San Jose did a good job at keeping the puck away from Jones last season finishing 6th in shots allowed per game. Jones’ problem has been improving as a goalie despite the low shot totals against him. His SV% has stayed consistent since his first three years as a Shark but has never cracked .920. Jones’ goals against on the other hand have risen steadily each year — from 2.27 in 2016 to 2.55 in 2018. With how good the Sharks offence is expected to be next season, Jones must win more games as well as improve his individual stats. His win totals have dropped every year since 2015-16.
2019 is going to be a big ‘prove it’ year for Jones and he must improve on his performance from last season. Expect Jones’ to have a big year in net and if not, Aaron Dell could be given a lot more opportunities to get the wins the Sharks expect out of Jones.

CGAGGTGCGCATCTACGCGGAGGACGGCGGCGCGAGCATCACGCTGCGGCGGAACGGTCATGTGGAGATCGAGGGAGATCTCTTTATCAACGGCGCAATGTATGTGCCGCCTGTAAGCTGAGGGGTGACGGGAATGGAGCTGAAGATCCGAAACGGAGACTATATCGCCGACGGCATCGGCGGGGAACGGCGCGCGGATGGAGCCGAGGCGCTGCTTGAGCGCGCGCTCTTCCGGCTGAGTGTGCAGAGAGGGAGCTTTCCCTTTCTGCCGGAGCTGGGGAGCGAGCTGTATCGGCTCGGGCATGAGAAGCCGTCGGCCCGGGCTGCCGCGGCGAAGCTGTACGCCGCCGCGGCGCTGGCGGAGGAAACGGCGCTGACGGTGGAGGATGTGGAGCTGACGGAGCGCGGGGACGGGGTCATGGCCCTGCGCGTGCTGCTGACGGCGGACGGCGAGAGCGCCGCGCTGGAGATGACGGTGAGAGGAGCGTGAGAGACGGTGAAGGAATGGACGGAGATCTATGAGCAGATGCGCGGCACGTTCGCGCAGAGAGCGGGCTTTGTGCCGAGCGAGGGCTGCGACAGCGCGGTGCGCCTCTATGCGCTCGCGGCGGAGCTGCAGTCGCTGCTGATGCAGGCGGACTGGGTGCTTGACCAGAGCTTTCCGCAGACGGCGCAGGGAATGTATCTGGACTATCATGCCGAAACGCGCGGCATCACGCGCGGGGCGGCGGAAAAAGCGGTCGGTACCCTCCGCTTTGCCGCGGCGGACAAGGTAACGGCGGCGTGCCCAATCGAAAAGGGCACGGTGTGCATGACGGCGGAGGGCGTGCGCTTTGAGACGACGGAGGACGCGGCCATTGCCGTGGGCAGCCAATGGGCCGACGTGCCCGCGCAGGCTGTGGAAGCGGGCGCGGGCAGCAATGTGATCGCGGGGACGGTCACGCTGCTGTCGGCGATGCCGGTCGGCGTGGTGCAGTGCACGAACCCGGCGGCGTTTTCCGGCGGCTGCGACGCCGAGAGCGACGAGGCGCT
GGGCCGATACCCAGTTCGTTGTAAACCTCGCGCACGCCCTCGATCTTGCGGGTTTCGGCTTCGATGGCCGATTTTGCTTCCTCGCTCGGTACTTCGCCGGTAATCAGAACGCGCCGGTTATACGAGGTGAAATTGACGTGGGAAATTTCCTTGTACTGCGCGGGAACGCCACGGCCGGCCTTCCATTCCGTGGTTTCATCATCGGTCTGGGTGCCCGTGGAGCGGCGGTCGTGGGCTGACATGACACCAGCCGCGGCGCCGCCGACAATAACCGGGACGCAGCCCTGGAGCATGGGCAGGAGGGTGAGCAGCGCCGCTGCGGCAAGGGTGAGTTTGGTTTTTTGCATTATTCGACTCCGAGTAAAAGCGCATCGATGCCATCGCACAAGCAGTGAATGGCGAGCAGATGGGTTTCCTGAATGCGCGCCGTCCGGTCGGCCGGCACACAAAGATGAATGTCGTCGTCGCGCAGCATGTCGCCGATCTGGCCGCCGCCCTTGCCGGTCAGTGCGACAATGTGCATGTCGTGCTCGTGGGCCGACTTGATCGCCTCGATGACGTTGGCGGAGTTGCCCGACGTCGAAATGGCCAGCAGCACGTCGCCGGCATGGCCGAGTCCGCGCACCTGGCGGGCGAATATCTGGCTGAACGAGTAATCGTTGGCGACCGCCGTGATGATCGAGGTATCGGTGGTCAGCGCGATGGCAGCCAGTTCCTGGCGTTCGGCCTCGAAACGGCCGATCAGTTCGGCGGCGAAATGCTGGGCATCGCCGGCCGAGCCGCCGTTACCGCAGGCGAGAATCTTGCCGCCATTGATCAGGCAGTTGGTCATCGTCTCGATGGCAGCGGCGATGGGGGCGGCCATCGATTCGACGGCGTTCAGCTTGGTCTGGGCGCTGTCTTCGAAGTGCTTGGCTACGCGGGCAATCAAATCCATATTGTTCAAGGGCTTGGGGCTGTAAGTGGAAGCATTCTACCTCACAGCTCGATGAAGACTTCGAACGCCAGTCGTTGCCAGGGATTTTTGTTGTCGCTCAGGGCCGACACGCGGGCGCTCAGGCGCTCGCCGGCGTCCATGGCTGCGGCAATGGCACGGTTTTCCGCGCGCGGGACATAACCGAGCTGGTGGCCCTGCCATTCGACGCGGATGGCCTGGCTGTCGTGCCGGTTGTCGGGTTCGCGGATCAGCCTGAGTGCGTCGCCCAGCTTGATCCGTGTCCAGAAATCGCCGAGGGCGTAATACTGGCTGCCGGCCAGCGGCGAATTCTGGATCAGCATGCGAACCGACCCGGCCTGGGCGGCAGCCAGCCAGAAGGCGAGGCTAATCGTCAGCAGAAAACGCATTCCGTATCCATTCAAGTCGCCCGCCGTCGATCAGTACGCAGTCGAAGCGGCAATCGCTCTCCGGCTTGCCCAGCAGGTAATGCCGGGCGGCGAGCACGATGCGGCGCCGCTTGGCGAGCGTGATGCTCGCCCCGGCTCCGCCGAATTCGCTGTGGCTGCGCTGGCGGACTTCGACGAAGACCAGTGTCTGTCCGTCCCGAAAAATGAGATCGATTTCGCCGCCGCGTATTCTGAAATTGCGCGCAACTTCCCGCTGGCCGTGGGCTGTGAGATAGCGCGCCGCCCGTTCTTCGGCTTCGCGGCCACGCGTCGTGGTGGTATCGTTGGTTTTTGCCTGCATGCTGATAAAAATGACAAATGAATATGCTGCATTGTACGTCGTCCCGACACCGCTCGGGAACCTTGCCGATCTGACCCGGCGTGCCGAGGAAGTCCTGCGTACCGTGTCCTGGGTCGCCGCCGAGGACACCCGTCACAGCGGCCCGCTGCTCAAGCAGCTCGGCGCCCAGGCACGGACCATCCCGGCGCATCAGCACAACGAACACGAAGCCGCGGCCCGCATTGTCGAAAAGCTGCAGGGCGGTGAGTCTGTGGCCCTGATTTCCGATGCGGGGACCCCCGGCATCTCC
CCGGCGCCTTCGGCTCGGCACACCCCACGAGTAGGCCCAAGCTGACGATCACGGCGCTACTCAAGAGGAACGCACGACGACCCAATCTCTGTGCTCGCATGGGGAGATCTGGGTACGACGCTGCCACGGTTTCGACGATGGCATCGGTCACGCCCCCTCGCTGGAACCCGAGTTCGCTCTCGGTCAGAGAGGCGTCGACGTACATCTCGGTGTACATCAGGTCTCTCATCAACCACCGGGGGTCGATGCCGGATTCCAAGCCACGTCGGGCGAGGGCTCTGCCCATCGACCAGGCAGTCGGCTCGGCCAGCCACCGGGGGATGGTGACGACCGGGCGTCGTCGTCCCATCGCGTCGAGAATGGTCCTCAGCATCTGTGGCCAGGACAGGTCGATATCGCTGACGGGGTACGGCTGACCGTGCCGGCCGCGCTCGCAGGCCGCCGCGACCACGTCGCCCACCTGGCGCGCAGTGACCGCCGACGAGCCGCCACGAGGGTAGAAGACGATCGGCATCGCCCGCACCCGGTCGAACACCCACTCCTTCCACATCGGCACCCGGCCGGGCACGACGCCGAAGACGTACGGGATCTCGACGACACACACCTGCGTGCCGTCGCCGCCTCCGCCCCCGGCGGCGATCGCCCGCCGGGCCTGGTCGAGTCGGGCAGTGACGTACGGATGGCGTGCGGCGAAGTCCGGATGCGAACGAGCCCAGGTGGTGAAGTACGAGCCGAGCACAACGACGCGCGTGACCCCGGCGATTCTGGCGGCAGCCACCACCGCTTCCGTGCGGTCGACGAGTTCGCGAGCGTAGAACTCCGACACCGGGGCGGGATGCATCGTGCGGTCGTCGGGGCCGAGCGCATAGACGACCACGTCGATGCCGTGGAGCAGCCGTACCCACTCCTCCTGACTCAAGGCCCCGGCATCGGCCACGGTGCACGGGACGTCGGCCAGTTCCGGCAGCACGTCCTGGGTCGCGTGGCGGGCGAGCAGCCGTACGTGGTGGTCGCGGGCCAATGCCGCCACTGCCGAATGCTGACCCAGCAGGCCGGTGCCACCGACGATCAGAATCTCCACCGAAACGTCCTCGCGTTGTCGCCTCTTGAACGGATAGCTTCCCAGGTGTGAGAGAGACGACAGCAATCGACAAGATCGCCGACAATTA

Final Standings Expectations
At this point, the Sharks should be the team to beat in the Pacific Division. The Ducks have proven time and time again that they play their worst hockey at the beginning of a season and the only thing the King’s did to improve was adding the 35-year-old Ilya Kovalchuk — who hasn’t played in the NHL in five seasons. The Knights and Flames could both challenge the Sharks at the top of the division but both teams are significantly less talented front-to-back.
The Sharks currently have three defensemen that finished in the top-12 in Norris voting in 2018 and an offence that has not wilted in about 15 years.
Every year the Sharks window appears to be closing and every year they keep it open for another season. With the way San Jose has essentially gutted their farm system through trades, they are 100% in win-now mode. The East is clearly the more top-heavy conference and the Sharks should pounce while they still can.
In my opinion, this is the most talented Sharks team since 2010-11 when they had seven players post 50+ points and made it all the way to the Western Conference Final.
Division Prediction: 1st in the Pacific
Playoff Prediction: Western Conference Finalist